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    In spite of the fact that I agree with all motivation, training, etc others have mentioned, I still think you could benefit from better gearing and then as you improve can you change to smaller cassette/cogs. The easiest option is to try a 28 or 29 tooth cog. You can get a 28 or 29 tooth single cog from Sheldon's site (10 bucks i think), remove one of the mid cogs... say 3rd or 4th position in you current cassette, add the new cog as the last cog (right after the 25 tooth) and try it; it should help. You even add two cogs... say a 28 and a 30 or 32 (by removing two intermediate cogs). I've run a 32 tooth on a short cage RD (for North Ga mountains; Six Gap) you just have to adjust the B tension screw to allow the maximum space for the guide pulley. There are several older threads on customizing cassettes. Hope it helps...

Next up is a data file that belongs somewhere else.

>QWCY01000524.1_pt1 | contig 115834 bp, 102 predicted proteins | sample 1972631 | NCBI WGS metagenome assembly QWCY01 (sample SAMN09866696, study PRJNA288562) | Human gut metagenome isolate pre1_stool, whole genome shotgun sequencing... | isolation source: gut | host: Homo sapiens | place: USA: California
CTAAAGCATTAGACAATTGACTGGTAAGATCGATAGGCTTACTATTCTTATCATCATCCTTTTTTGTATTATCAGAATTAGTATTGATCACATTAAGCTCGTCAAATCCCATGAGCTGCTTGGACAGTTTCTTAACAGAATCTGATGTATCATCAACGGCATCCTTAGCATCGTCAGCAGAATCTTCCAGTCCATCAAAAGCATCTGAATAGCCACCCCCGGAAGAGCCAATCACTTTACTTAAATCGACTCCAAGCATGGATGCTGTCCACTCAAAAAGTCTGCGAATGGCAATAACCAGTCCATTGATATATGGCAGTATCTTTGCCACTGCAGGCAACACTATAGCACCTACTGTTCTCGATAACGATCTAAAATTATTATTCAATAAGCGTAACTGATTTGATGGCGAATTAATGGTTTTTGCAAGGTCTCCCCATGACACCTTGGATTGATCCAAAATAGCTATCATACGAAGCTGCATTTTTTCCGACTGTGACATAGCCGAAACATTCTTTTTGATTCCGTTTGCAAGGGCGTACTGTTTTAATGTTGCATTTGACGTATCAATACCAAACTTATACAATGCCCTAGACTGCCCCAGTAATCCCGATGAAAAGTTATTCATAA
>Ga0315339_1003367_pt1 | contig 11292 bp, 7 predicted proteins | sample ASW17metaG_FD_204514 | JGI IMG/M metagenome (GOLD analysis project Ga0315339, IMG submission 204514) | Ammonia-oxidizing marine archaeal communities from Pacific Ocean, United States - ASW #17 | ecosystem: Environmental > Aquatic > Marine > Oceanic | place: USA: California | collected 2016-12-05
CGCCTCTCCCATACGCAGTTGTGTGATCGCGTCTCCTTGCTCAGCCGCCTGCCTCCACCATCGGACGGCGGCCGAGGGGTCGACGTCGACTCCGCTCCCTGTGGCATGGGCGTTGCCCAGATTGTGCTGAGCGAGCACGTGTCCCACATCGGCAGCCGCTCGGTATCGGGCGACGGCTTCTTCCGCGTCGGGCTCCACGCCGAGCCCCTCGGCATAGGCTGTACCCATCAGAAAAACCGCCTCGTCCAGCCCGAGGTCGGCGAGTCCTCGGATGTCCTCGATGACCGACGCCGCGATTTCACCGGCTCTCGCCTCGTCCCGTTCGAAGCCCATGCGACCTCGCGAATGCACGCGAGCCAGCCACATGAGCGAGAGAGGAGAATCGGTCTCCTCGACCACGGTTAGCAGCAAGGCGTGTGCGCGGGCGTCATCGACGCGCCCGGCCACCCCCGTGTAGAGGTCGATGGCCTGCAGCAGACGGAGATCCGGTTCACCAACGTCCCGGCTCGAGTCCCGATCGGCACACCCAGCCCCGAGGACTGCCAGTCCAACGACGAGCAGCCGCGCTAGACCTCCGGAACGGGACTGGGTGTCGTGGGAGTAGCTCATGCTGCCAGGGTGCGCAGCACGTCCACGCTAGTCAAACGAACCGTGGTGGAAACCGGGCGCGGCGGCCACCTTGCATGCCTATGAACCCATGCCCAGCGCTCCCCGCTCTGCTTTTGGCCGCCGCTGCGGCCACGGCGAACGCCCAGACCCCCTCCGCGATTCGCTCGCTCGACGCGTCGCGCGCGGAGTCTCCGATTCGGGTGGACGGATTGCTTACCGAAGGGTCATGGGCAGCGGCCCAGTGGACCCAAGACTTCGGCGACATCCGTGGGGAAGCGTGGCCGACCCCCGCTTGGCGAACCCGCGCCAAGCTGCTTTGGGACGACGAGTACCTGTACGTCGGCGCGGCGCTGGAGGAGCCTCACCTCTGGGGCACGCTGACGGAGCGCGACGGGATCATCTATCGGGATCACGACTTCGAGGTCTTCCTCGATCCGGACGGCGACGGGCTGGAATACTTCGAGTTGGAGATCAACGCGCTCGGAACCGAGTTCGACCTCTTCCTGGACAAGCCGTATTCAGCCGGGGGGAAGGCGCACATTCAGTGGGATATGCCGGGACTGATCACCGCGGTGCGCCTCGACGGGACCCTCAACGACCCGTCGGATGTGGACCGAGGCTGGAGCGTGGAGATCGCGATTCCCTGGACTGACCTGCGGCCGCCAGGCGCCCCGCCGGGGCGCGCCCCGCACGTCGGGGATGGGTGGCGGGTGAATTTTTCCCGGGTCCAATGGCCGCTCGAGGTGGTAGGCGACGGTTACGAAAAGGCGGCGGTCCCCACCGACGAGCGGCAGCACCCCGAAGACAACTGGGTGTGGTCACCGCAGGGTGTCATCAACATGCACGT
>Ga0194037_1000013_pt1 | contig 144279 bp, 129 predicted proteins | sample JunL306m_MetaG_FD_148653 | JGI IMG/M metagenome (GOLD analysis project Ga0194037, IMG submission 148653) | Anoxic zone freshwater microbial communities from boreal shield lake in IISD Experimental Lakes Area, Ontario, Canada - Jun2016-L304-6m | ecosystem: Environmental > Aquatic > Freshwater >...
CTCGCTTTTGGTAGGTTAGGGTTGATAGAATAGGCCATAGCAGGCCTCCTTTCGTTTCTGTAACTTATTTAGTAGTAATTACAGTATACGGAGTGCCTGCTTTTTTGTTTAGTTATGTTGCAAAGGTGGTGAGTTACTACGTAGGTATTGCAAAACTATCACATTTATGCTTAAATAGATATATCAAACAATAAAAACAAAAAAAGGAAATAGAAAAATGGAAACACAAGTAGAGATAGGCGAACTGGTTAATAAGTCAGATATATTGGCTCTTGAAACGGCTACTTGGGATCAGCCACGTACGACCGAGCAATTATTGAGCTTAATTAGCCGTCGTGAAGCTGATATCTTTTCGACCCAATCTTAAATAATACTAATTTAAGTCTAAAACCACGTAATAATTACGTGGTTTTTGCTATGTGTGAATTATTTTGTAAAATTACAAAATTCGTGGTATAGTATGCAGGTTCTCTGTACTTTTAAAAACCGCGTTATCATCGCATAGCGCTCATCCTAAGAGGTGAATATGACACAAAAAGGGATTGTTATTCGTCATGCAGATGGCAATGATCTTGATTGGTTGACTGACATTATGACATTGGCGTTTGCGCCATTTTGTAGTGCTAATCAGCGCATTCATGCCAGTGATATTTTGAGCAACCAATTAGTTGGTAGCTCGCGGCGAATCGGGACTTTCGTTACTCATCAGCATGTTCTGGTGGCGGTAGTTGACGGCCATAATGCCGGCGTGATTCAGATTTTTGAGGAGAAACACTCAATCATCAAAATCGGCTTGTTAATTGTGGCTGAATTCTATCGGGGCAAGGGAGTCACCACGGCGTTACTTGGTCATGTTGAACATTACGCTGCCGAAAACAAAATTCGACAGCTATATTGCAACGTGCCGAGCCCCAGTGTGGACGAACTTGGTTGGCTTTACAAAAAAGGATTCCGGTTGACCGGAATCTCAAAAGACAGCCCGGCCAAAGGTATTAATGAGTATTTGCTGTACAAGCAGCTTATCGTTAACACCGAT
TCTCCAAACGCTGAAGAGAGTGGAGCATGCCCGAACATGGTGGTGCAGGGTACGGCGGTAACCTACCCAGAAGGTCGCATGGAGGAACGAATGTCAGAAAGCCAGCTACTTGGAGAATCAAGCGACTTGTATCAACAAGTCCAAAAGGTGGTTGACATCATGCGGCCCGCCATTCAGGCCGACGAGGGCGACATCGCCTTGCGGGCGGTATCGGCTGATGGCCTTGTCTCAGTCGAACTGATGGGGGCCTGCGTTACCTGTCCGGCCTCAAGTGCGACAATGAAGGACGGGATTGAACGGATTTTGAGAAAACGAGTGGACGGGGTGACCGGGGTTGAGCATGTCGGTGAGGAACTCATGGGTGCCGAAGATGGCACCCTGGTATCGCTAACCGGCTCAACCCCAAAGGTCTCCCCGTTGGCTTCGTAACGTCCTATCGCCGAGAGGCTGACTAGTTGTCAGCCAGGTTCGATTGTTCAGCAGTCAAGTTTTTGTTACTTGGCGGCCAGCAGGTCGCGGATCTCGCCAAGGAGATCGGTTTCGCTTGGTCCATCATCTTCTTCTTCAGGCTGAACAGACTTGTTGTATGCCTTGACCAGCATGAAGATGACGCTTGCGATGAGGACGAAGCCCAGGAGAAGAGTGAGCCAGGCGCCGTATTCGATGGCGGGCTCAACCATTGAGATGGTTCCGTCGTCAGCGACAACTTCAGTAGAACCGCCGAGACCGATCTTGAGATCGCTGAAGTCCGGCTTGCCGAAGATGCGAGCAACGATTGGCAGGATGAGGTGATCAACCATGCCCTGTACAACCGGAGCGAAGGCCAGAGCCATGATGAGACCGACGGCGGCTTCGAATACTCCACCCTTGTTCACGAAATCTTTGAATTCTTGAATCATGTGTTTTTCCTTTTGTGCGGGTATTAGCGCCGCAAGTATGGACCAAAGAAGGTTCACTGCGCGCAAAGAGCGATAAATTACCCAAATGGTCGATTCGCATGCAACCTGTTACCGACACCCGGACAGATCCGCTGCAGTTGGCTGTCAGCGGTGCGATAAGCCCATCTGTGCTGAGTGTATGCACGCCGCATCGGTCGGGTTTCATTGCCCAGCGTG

17. oldbobcat

    oldbobcat Well-Known Member

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    You need to buy an ascent road bike. Descent bikes only want to go down the hills.

    But seriously, you're a young guy and with time and a good attitude you should be able to chomp any 16% hill with a 34/25. If you do want to spend some money getting to that point, though, a 12-27 cassette wouldn't hurt.

    But don't bother with the triple. You'll be way past that before you finish paying for it.
     
  18. teamgomez

    teamgomez New Member

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    Just keep strokin', Leo. In very short order, you'll see a difference. I live on the top of a 275' altitue/10-18% grade and this made for my RTB in the evenings a real PITA (when I move, I'm sending the wife to the bottom of this damned hill to load the bike and going out net-hill-positive!). After a year (and some hill work on a different 1.27 mile/16% route), I don't even notice the hill...(ok, maybe a little).

    Attitude is everything- let's hear about the day you make it! Keeps us all motivated-

    ~John
     
  19. hod65

    hod65 New Member